Walter Benn Michaels is a professor of English at the University of Illinois at Chicago. This essay is adapted from the introduction to his new book, The Trouble With Diversity: How We Learned to Love Identity and Ignore Inequality, being published in early October by Metropolitan Books.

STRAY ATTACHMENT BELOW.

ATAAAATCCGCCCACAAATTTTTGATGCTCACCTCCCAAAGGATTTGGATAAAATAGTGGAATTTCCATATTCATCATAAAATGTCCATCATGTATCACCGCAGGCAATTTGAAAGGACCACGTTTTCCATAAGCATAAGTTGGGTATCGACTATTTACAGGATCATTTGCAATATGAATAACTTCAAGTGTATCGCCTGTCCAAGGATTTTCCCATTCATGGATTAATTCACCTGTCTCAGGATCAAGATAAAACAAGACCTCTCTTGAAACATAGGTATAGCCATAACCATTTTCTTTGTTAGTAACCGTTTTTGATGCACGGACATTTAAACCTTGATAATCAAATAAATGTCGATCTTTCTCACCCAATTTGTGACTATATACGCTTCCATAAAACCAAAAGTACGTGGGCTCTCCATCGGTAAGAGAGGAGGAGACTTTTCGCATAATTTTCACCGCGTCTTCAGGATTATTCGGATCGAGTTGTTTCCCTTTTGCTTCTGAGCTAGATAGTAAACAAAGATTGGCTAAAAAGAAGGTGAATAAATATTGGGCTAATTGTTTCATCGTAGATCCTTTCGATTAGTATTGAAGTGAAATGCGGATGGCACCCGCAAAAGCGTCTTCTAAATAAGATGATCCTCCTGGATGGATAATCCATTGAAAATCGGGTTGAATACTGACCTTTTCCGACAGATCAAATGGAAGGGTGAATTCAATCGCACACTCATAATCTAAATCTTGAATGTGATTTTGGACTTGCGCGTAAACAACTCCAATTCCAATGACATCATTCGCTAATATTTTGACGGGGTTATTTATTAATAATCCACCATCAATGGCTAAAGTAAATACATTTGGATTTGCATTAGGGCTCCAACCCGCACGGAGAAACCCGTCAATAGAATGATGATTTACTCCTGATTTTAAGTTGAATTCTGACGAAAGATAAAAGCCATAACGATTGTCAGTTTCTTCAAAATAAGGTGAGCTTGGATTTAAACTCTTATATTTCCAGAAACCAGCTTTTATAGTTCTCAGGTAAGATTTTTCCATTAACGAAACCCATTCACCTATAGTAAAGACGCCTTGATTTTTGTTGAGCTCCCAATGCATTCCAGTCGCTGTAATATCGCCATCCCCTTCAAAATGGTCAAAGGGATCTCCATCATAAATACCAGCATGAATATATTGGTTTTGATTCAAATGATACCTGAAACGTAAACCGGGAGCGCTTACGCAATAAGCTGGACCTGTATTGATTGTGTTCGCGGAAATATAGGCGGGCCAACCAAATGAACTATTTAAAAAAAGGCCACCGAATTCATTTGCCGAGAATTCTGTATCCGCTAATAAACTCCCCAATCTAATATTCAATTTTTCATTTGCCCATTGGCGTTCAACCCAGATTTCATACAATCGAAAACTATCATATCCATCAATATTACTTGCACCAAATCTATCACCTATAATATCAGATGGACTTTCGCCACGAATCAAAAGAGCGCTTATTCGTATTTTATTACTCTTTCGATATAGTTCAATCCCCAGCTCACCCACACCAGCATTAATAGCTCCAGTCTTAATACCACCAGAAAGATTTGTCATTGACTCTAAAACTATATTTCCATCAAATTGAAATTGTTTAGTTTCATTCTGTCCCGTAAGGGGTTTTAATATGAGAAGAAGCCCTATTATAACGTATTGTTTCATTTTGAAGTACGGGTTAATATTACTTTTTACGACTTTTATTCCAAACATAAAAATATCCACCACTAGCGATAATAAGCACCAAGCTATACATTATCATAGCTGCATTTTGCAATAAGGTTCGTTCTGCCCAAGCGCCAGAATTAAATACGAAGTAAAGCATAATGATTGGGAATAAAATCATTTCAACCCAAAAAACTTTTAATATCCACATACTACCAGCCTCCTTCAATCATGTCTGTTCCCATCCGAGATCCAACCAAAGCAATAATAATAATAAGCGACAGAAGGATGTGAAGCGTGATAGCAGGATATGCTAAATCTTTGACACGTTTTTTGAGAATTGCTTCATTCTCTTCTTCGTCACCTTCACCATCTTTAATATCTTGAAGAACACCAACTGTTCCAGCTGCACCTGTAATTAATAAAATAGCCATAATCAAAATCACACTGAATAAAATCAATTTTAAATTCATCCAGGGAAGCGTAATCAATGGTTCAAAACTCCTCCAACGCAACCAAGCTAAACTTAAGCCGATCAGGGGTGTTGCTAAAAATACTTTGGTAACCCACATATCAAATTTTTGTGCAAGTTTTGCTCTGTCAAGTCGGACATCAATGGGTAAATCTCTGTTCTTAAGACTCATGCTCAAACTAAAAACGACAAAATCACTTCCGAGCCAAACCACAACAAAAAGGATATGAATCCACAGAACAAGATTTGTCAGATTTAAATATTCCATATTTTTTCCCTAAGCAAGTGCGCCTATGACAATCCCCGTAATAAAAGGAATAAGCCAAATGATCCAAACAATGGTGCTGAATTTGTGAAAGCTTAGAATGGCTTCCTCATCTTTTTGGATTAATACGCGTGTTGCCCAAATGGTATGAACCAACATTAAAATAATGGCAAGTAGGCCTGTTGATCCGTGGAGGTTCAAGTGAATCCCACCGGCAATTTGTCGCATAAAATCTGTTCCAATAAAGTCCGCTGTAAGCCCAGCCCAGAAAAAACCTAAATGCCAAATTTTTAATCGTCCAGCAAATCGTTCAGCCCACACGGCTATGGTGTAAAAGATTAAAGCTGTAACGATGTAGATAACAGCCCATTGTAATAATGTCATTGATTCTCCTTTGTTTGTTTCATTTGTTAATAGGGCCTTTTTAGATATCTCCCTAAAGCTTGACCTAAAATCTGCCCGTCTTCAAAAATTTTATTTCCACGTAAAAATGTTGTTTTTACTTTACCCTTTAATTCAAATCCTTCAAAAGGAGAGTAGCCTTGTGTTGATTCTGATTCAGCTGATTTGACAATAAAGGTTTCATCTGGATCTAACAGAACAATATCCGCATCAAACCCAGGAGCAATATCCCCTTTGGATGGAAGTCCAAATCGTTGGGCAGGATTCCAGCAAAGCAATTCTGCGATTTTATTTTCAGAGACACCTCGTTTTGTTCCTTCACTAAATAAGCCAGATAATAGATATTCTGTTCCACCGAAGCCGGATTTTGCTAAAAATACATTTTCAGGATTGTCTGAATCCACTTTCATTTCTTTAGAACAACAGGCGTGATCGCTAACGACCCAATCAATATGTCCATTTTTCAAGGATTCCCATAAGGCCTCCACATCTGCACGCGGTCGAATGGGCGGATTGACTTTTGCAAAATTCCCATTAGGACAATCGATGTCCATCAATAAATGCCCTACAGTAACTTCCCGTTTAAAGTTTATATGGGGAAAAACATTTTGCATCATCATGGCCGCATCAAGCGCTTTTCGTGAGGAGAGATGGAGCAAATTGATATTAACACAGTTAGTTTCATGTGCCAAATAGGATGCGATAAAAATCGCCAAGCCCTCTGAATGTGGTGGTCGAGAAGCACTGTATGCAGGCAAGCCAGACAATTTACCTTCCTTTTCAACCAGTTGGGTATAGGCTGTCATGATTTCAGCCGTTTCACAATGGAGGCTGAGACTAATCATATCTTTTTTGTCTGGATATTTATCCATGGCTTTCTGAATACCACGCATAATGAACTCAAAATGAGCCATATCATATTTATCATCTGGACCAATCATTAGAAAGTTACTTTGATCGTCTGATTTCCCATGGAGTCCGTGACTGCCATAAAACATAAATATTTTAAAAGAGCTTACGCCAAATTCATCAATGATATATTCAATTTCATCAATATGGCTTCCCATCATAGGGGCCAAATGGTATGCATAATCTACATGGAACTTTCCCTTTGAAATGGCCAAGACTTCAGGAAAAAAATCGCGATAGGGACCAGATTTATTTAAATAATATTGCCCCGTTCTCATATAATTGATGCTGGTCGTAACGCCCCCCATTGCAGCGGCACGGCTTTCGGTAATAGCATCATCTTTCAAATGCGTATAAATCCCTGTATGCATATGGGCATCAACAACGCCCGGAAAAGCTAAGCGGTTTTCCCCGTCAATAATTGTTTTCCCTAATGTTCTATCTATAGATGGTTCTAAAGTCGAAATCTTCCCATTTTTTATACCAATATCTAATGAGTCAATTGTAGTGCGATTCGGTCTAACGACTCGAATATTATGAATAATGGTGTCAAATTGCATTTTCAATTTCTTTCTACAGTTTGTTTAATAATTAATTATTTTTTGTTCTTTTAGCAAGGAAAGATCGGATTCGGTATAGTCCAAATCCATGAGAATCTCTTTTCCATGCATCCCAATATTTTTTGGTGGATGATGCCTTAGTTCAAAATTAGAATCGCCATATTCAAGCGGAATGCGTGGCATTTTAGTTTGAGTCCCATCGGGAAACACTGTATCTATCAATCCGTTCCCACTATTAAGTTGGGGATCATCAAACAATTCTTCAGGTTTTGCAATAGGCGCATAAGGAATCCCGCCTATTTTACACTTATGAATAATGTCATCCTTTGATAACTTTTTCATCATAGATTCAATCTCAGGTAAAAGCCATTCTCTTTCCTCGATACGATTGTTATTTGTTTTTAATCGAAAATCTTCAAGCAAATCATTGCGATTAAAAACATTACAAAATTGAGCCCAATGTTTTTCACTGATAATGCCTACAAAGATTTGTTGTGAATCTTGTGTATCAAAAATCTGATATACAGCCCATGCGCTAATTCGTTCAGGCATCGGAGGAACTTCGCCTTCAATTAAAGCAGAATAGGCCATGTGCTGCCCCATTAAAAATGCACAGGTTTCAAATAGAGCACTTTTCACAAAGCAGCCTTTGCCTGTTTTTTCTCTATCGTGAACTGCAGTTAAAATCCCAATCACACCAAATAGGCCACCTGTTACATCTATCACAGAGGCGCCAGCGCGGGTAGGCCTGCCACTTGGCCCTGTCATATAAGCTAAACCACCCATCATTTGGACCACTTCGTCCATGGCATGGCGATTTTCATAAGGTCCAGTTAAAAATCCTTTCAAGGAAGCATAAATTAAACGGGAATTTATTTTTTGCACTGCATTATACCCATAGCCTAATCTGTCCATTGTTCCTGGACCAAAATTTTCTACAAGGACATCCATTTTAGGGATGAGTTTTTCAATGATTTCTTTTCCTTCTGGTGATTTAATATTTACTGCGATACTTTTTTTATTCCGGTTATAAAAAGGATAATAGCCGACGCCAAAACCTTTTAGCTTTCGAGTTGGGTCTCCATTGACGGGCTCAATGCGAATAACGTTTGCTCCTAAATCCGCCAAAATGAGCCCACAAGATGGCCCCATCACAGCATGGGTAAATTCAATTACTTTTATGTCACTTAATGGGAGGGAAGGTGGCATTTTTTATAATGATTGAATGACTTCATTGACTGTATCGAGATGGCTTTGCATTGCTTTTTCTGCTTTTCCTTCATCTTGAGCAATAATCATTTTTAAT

“The rich are different from you and me” is a famous remark supposedly made by F. Scott Fitzgerald to Ernest Hemingway, although what made it famous -- or at least made Hemingway famously repeat it -- was not the remark itself but Hemingway's reply: “Yes, they have more money.” In other words, to Hemingway, the rich really aren't very different from you and me. Fitzgerald's mistake, he thought, was that he mythologized or sentimentalized the rich, treating them as if they were a different kind of person instead of the same kind of person with more money. It was as if, according to Fitzgerald, what made rich people different was not what they had -- their money -- but what they were, “a special glamorous race.”